Existing longitudinal studies provide particularly relevant populations for investigating genetic effects on rates of change with age. The diversity of populations in these studies allows genetic effects to be examined across a wide range of genetic backgrounds and environments. Several longitudinal studies in the United States are focused on aging, including national cohorts (108). Other relevant populations are found in longitudinal studies of chronic diseases, physiologic aging changes, disease and disability in the elderly, menopause, and the relationship of social, economic, and behavioral variables to age-related outcomes.
Some of these studies have data on participants' pedigrees, and on the longevity and health of their relatives (108). A few longitudinal studies include two or more family members as participants, exemplified by three Swedish longitudinal twin studies (109-112) and the Framingham Offspring Study (113), thus allowing study designs based on comparisons of relatives (such as linkage and allele-sharing approaches), which may be optimal in many cases. Most longitudinal studies currently do not include multiple family members, but could be expanded to do so. Conversely, extended follow-up of family-derived populations from family studies, genealogies, or twin registries provide opportunities for longitudinal genetic epidemiologic studies of aging.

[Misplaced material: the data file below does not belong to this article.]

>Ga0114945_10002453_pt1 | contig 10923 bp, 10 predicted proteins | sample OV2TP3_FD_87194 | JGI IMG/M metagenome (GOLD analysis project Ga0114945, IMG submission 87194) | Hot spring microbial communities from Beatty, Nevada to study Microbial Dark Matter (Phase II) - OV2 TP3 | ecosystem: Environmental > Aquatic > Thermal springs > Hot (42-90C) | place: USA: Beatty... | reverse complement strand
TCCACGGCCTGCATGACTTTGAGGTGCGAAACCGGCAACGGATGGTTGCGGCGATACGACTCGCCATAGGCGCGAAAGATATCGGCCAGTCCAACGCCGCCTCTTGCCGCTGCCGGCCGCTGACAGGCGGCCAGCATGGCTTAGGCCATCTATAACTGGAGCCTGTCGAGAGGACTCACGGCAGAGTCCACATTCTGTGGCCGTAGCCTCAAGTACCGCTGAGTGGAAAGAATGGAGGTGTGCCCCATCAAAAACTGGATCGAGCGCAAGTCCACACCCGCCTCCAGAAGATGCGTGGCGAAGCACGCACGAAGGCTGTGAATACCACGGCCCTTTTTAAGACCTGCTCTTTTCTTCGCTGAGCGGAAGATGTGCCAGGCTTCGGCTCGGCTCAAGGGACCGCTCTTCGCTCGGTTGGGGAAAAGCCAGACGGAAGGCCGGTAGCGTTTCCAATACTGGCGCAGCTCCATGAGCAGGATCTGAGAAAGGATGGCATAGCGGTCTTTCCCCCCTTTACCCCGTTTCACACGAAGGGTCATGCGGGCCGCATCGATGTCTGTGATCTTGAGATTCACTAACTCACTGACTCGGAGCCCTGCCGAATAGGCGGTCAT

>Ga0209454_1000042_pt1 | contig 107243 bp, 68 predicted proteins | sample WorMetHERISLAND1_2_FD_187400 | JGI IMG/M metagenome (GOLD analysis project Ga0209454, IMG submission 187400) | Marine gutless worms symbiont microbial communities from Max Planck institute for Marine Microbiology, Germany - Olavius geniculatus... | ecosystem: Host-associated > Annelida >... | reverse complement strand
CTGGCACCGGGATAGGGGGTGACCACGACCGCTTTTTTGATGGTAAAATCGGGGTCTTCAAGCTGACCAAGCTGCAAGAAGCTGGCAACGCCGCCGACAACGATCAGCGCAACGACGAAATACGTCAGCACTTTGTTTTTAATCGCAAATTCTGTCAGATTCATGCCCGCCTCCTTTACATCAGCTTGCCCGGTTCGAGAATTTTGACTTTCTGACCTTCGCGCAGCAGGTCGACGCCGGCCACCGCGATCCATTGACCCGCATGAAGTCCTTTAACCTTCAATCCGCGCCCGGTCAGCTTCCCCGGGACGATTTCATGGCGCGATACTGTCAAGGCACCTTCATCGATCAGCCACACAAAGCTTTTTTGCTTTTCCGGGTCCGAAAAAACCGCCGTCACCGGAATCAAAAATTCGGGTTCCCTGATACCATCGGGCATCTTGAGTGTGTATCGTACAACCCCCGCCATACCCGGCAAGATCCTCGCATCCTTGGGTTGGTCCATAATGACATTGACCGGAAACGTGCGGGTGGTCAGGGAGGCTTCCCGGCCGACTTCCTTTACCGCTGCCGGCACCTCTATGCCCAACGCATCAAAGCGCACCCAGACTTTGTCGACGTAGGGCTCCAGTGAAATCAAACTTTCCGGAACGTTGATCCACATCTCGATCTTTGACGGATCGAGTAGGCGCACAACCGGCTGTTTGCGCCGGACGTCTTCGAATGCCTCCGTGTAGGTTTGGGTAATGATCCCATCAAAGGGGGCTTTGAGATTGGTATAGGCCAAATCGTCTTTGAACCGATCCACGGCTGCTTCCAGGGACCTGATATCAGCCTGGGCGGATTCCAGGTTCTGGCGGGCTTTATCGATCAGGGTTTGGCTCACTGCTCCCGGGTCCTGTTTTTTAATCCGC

In addition to other sampling frames discussed below, registries of very old people are potential sources of subjects for genetic epidemiologic studies. Though most do not contain pedigree data, they are useful for association studies and as a starting point for family studies. These include a Danish centenarian registry and family database, a cohort of approximately 4000 Italian centenarians (51,114,115), and a Netherlands panel of 800 persons over 85 years old (116). The Chronos Collection has information and specimens from 800 French centenarians and approximately 170 nonagenarian sibships (117). Many of these registries have banked DNA.
Large databases combining family, demographic and health information are particularly valuable for genetic epidemiologic studies of age-specified traits. These can provide information on many aging traits' frequency, measurement properties, and familial patterns, and could also allow very large sampling frames.